May We Feed You Cookies? Tips for Gaining Visitor Permission in the EU

Continuing our series on the European Union’s Privacy and Electronic Communications Directive, today we are examining tips for writing permission prompts persuasively.

First, let’s critique the ICO’s own messaging:

The ICO would like to use cookies to store information on your computer, to improve our website. One of the cookies we use is essential for parts of the site to operate and has already been set. You may delete and block all cookies from this site, but parts of the site will not work. To find out more about the cookies we use and how to delete them, see our privacy notice.

I accept cookies from this site.

Translation: “We want to track your activity on our site, and have already dropped some spyware on your machine. If you decide to not allow cookies, our site likely won’t work properly for you. If you don’t understand this, scour our site in search for a privacy notice and good luck making sense of our legalese.”

Okay, that’s the worst-case-interpretation, but this copy leaves a lot of room for grokking to make it more persuasive. Here’s why:

  • The opening text “store information on your computer” is an immediate red flag, creating anxiety about privacy that likely didn’t exist before
  • “To improve our website” communicates that the cookie is for the business’ benefit, not the user’s
  • The text does not explain what cookies are
  • “Parts of the site will not work” = i’m outta here (the ICO likely has no competition, so it’s not as bad as for it as for an ecommerce site)
  • The copy is written in a block paragraph, bullet points may make it easier to digest

Enough with the bad, the last sentence is actually pretty good, the privacy policy is very clear and easy to understand.

Suggested rewrite:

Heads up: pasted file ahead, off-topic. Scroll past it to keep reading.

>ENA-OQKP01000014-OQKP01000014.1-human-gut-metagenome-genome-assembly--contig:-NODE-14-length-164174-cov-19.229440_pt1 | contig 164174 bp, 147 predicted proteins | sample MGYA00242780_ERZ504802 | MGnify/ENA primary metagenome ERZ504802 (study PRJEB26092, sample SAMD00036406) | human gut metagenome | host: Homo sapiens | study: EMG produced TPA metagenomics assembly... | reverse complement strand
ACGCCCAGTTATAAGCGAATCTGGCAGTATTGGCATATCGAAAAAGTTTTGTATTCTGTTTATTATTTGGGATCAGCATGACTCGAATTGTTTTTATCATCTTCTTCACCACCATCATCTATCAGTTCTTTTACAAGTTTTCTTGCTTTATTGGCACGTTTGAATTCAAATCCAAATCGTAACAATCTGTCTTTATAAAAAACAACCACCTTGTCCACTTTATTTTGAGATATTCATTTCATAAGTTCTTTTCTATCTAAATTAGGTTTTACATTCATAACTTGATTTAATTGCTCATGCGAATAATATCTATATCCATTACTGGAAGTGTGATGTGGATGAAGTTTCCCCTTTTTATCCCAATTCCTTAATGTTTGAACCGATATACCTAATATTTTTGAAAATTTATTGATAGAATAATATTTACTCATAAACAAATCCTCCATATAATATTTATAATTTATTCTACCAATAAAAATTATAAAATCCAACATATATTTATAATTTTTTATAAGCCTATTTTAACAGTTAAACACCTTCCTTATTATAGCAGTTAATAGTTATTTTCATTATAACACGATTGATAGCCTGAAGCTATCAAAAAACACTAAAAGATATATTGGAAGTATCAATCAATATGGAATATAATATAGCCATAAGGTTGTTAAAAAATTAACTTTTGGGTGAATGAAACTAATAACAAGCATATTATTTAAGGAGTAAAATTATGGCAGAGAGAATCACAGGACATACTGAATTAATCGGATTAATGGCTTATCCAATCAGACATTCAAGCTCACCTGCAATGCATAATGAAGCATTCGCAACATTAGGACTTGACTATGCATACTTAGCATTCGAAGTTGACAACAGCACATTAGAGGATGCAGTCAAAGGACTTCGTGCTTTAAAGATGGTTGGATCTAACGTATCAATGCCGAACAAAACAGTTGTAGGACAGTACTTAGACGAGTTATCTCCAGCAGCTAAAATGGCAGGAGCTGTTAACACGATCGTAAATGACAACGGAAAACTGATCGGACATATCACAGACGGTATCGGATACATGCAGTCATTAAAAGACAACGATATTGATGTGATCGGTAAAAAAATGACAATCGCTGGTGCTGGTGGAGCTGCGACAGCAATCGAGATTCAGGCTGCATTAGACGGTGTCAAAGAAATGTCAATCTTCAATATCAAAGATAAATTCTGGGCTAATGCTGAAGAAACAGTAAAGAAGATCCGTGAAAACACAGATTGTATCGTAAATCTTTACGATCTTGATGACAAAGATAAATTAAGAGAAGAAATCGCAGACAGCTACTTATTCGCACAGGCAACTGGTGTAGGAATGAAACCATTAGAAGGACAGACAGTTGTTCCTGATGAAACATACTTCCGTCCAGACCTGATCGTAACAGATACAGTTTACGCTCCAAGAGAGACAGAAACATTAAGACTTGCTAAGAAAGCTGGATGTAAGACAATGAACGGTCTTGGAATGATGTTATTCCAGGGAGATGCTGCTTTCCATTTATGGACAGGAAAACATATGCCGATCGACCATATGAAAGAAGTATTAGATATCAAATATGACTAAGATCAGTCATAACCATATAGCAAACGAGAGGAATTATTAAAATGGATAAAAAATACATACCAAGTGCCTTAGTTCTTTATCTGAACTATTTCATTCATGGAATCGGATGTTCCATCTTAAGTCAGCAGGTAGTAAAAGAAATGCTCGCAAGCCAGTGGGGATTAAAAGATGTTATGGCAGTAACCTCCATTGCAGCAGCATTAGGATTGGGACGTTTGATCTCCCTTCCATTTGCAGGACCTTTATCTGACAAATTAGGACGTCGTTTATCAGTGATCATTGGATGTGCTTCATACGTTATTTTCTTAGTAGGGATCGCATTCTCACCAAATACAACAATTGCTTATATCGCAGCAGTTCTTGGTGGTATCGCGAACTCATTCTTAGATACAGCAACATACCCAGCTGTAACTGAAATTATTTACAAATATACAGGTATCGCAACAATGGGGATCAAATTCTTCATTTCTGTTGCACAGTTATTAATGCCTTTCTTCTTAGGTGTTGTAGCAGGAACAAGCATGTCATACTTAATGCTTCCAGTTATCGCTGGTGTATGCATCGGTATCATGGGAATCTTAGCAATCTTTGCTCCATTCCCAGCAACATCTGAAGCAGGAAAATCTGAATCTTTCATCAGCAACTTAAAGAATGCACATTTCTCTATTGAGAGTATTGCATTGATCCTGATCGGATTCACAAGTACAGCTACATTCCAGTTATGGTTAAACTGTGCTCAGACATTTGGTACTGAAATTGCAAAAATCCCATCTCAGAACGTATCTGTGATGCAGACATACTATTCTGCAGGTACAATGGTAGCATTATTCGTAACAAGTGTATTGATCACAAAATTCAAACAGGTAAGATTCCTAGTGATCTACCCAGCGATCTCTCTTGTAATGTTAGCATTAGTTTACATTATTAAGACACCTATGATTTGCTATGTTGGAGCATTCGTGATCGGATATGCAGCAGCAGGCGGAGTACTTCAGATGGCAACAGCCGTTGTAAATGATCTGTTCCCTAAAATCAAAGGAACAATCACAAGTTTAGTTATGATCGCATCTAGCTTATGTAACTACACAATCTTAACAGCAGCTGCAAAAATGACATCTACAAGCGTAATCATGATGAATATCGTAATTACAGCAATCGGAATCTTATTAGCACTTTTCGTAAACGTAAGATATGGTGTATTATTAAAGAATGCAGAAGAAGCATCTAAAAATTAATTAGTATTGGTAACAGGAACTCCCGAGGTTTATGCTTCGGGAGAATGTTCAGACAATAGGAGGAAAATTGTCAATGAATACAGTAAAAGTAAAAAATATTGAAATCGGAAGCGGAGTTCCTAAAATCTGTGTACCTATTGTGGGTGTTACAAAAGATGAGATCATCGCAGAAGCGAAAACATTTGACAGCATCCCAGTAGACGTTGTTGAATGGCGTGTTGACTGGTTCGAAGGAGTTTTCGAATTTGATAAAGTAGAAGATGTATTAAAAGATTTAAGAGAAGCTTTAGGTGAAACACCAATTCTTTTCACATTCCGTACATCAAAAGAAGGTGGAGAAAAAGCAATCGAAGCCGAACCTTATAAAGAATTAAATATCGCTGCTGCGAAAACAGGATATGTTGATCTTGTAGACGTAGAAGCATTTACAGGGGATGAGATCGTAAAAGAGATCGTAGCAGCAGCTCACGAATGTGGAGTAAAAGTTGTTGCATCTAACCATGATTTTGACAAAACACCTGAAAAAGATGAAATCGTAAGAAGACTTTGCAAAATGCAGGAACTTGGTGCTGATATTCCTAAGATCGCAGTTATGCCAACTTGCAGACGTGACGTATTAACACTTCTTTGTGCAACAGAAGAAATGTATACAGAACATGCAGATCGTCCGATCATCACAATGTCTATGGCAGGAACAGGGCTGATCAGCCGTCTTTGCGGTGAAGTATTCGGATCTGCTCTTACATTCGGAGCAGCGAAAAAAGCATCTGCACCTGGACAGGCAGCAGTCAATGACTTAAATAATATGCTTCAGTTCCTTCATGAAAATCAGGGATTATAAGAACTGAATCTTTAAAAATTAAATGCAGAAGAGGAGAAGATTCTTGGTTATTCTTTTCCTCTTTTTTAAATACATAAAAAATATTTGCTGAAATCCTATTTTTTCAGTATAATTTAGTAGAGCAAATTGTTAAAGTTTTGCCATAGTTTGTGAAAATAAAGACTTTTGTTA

The ICO would like to use cookies to improve your experience on this site. Cookies are small files that store non-personally identifiable information on your computer. Many are deleted when you close your browser. One of the cookies we use is essential for parts of the site to operate and has already been set. You may delete and block all cookies from this site, however this will disable some of the features of this website. To find out more about the cookies we use and how to delete them, see our privacy notice.

I accept cookies from this site.

This could also be truncated and tested as a “radical redesign” short-version (looks visually shorter and quicker to read):

We Respect Your Privacy

The ICO requests your permission to use cookies to improve your experience on this site.

  • Our cookies do not keep personally identifiable information
  • Tracking is limited to this site and is not shared with third party advertisers
  • We use web analytics cookies to help us understand what content is most useful to our visitors
  • Certain cookies are essential to the proper function of this site. You may delete or block cookies, however this will disable some useful site features

To learn more about cookies we use and how to delete them, see our privacy notice.

I accept cookies from this site.

Again, the copywriting keys are to:

  • Stress the value proposition to the user of allowing cookies – better user experience and increased functionality of the site
  • Explain what cookies are and that they are not used for a sinister purpose on your site
  • Ensure your copy does not arouse anxiety, rather subdues it
  • Use bullet points in accordance to web usability best practice
  • Include a link to a more detailed privacy policy

The above copy is not “template” – your copy should be written to reflect the types of cookies you use and for what purpose. If you choose to pursue user testing, you may wish to experiment with short/long copy, bullets/no bullets etc.

Looking for help with ecommerce? Contact the Elastic Path consulting team at consulting@elasticpath.com to learn how our ecommerce strategy and conversion optimization services can improve your business results.

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